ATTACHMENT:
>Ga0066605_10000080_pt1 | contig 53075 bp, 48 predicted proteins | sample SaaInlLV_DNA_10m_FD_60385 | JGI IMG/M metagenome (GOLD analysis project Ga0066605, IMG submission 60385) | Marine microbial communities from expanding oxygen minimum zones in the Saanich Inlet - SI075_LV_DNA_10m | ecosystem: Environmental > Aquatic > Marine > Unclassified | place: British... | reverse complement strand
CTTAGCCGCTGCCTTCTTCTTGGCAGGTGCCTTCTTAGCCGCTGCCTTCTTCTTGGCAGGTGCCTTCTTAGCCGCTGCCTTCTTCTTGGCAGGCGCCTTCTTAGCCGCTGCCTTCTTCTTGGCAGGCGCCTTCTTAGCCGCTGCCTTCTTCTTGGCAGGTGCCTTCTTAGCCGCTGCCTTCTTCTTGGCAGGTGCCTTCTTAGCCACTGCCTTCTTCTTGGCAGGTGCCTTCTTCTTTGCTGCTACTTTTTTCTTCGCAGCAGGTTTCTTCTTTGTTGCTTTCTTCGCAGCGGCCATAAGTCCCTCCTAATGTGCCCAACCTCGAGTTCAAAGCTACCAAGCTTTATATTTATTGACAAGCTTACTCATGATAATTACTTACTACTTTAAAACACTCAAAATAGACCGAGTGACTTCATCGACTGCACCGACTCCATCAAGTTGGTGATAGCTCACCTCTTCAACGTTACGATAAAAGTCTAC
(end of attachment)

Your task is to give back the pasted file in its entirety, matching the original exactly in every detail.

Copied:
>Ga0066605_10000080_pt1 | contig 53075 bp, 48 predicted proteins | sample SaaInlLV_DNA_10m_FD_60385 | JGI IMG/M metagenome (GOLD analysis project Ga0066605, IMG submission 60385) | Marine microbial communities from expanding oxygen minimum zones in the Saanich Inlet - SI075_LV_DNA_10m | ecosystem: Environmental > Aquatic > Marine > Unclassified | place: British... | reverse complement strand
CTTAGCCGCTGCCTTCTTCTTGGCAGGTGCCTTCTTAGCCGCTGCCTTCTTCTTGGCAGGTGCCTTCTTAGCCGCTGCCTTCTTCTTGGCAGGCGCCTTCTTAGCCGCTGCCTTCTTCTTGGCAGGCGCCTTCTTAGCCGCTGCCTTCTTCTTGGCAGGTGCCTTCTTAGCCGCTGCCTTCTTCTTGGCAGGTGCCTTCTTAGCCACTGCCTTCTTCTTGGCAGGTGCCTTCTTCTTTGCTGCTACTTTTTTCTTCGCAGCAGGTTTCTTCTTTGTTGCTTTCTTCGCAGCGGCCATAAGTCCCTCCTAATGTGCCCAACCTCGAGTTCAAAGCTACCAAGCTTTATATTTATTGACAAGCTTACTCATGATAATTACTTACTACTTTAAAACACTCAAAATAGACCGAGTGACTTCATCGACTGCACCGACTCCATCAAGTTGGTGATAGCTCACCTCTTCAACGTTACGATAAAAGTCTAC